In the summertime, kids have lots of time to enjoy the great outdoors. What better way to teach them how our planet works than to let them grow something in their own garden. Share your enthusiasm for gardening by getting your kids or the neighbor kids interested, too. You'll find sharing your knowledge with a child particularly rewarding and you will have helped create a fellow gardener for the rest of their life.
It may be July but it's not too late to start. Make it enjoyable for everyone by giving kids their own section of the garden or yard to do as they please. I planted pansies as a child in my special area. I also had a couple of big pots filled with potting soil to start my own seeds. Size doesn't matter as long as you let the child choose what they'd like to grow.
Teach children about beneficial insects like butterflies and lady bugs. Good bugs help plants by pollinating flowers or preying on insect pests. Make your garden a more inviting place for these helpful insects by planting lots of flowers and herbs to attract them. Flowers with umbrella shaped clusters of small flowers such as cosmos, zinnia, black-eyed Susan and yarrow are favorites of butterflies. Lady bugs like a pest-free garden and will patrol your plants looking for any tiny insects and their eggs.
I remember when I was little and had my own garden patch, how excited I was to see a dragonfly. My father was happy, too, as they are a great way to control mosquitoes and other pests. They're the top predators of the insect world.
I was fascinated by their bright colors — some reddish orange, some blue, some purple. By planting a variety of plants and flowers to attract them, dragonflies would visit my little garden often. They seemed to find a water source to lay their eggs on their own. I was amazed at how fast they could fly. I've read they can reach speeds of 30 miles per hour. They are an important part of my early gardening experience.
Edible flowers are also fun for kids to grow. Some common ones to try are tuberous begonia petals that taste like lemon. Calendulas are spicy, as are carnations and marigolds. Dianthus are clove-flavored, nasturtiums give a hint of horseradish and violas, pansies, hollyhock, squash blossoms and Johnny-jump-ups taste like mild lettuce. You can also freeze flowers in ice cubes like violas, fuchsias, geranium, stock and thyme. The blossoms of beans and peas can be added to a salad or sandwich or use them to decorate the tops of cupcakes and cookies.
Plant a pizza garden. Use a hose to form a round garden shape and border it with stones or another type of edging of your choice. Divide the pizza-shape into slices using stakes or one of your plant varieties, such as basil. Add stepping stones for the pepperoni slices and plant each section with one tomato plant and one green bell pepper and fill in with garlic, oregano, chives and basil. By summer’s-end you'll be harvesting the makings for a delicious home made pizza.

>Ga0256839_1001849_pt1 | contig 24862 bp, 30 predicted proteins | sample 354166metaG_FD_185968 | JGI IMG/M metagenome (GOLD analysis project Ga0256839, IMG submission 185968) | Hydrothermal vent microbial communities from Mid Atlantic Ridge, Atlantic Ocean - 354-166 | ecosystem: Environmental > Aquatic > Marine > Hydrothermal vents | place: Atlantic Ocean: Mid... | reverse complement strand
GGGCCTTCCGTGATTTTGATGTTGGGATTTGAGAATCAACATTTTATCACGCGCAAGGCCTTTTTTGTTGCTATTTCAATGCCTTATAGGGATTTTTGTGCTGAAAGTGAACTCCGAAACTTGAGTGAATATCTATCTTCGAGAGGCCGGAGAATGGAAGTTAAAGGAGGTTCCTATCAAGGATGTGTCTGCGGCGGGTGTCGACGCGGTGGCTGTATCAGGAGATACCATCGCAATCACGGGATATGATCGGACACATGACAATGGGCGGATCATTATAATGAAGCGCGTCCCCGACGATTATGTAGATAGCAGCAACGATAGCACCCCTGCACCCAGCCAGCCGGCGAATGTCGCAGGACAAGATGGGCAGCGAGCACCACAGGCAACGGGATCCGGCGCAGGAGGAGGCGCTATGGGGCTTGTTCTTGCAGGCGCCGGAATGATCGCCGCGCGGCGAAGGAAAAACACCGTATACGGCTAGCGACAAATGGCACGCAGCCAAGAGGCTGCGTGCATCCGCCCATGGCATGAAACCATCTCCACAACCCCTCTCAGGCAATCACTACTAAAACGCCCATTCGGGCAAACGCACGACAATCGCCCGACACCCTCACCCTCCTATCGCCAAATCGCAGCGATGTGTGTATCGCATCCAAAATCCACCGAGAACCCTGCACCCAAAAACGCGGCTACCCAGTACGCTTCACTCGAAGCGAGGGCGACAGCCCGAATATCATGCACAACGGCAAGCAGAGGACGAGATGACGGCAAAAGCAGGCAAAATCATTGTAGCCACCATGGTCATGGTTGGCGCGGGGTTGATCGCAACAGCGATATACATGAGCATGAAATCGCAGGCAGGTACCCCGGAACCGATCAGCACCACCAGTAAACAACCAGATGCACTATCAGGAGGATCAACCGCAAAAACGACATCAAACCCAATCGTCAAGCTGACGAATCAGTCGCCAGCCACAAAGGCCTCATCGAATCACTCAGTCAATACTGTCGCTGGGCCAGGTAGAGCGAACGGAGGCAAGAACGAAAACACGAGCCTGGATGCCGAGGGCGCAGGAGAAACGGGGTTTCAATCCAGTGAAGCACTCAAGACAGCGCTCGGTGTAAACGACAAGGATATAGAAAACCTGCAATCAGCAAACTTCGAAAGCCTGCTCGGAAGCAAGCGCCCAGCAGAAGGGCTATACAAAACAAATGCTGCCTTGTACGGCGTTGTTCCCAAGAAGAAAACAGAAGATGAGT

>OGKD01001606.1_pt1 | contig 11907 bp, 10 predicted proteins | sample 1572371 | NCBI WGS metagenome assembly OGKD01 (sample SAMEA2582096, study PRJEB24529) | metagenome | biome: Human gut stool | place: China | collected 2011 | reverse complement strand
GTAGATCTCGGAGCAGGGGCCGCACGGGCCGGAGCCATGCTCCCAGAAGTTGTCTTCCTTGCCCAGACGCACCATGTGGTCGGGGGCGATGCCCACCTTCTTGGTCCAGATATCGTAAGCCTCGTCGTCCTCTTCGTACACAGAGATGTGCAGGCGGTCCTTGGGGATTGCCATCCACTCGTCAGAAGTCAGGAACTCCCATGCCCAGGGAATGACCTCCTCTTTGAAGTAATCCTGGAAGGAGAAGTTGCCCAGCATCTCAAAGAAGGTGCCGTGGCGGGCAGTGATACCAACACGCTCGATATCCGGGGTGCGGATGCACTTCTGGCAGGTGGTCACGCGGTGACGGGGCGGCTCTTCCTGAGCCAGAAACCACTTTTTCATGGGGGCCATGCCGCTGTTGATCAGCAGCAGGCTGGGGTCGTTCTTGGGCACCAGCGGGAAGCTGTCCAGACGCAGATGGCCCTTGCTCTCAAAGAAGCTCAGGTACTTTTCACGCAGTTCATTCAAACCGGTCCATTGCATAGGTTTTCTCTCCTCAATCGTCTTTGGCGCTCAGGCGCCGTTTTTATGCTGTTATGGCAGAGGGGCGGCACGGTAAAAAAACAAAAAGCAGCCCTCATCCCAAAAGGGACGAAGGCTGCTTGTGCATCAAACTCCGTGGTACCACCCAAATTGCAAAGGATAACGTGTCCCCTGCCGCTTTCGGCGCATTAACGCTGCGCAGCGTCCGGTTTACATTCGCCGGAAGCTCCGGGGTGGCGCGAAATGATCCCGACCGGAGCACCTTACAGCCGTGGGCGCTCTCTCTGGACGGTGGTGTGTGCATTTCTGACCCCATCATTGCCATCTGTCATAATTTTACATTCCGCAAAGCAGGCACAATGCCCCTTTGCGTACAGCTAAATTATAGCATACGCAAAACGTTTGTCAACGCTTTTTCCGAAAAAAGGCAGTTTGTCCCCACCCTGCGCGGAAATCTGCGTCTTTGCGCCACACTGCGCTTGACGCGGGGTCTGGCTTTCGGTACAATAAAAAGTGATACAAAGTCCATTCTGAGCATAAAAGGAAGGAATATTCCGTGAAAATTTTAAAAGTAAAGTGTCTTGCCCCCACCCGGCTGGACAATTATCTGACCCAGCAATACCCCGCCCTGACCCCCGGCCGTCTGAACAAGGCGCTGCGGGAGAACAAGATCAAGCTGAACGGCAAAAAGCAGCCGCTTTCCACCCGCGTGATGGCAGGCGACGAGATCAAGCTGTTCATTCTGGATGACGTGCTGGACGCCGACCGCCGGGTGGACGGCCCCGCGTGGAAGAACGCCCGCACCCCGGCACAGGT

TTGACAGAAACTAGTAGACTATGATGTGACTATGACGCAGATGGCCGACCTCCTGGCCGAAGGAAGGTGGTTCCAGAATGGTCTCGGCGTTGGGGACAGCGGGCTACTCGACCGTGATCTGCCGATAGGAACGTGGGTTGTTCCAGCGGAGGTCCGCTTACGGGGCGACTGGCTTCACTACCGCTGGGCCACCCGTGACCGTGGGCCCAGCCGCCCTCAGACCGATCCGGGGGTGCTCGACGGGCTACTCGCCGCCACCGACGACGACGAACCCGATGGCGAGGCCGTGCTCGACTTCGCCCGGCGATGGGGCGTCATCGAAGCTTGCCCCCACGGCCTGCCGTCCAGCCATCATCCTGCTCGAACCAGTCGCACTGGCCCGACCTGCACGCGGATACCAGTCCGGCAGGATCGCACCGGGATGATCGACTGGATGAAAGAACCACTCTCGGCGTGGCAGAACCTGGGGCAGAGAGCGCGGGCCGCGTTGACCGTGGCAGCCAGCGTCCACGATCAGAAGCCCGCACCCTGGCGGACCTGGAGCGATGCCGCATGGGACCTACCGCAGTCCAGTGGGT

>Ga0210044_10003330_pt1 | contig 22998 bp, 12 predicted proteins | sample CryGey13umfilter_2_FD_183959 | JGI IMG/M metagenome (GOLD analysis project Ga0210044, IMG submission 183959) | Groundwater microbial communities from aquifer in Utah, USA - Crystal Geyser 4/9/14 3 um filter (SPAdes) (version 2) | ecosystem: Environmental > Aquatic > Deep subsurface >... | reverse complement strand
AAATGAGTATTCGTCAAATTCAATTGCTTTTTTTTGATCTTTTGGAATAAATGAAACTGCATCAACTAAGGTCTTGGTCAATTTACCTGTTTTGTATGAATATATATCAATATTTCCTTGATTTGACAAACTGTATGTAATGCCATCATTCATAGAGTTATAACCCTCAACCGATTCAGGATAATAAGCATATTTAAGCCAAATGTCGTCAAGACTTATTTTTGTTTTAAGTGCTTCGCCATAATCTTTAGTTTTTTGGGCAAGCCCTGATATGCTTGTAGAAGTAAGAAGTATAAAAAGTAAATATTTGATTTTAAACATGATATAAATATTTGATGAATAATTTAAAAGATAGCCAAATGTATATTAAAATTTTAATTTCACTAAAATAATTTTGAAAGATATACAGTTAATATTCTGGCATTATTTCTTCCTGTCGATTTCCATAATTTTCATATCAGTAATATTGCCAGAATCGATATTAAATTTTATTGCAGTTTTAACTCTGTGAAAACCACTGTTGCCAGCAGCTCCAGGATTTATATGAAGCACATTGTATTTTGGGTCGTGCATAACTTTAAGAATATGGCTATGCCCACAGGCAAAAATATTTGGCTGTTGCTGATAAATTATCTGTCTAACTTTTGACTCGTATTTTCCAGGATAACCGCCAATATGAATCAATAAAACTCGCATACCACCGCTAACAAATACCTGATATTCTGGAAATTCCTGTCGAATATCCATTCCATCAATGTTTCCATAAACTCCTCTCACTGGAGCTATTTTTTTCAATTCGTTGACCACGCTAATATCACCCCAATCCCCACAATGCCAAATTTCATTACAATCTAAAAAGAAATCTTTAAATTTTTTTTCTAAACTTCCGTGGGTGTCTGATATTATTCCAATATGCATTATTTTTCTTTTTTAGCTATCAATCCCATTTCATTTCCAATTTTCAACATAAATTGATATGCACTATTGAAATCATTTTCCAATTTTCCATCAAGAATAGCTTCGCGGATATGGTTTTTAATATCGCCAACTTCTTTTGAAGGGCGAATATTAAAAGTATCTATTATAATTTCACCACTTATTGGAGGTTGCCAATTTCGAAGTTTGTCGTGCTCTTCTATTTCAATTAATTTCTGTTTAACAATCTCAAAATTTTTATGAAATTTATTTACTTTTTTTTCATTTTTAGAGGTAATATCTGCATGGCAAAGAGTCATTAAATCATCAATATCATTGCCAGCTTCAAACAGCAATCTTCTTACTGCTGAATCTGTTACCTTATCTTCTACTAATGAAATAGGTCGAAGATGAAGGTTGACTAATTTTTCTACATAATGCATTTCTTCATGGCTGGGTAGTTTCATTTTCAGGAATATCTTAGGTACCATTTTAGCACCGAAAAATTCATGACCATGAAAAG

Kids, even older ones, like hiding places, so grow one in the garden. You can plant tall growing sunflowers in a circle, leaving a space for a door of sorts that kids can crawl through once the flowers have grown. Or build a simple teepee out of fallen branches or long gardening stakes and plant bean seeds around the outside. Scarlet runner beans are also good and have tender, young pods like green beans, and bright red flowers that attract hummingbirds. Beans grow fast and soon make a great secret hiding place.
Another fun project is growing birdhouse gourds. This fast-growing vine can beautify fences and trellises during the growing season. In the fall, dry and hollow them out to make birdhouses or gorgeous crafts. You can burn patterns into the surface and stain the gourds with shoe polish, making beautiful objects of art that make great gifts.
Flowers that kids can cut will be interesting for them, too, especially when planted in their own garden. Cosmos, planted from six packs, provide instant color and attract butterflies. Zinnias come in a rainbow of colors and are a favorite of swallow-tail butterflies. Other easy-to-grow flowers for cutting are snapdragons — who hasn't pinched these to make faces?
Besides flowers, fragrant plants like lemon basil, lime thyme, orange mint, chives, sage and other herbs engage the senses and can be included in a kid's garden. Lamb's ears are soft and furry. Get a kid interested in gardening and they'll be happy for a lifetime.
Jan Nelson, a landscape designer and California certified nursery professional, will answer questions about gardening in the Santa Cruz Mountains. E-mail her at firstname.lastname@example.org, or visit www.jannelsonlandscapedesign.com to view past columns and pictures.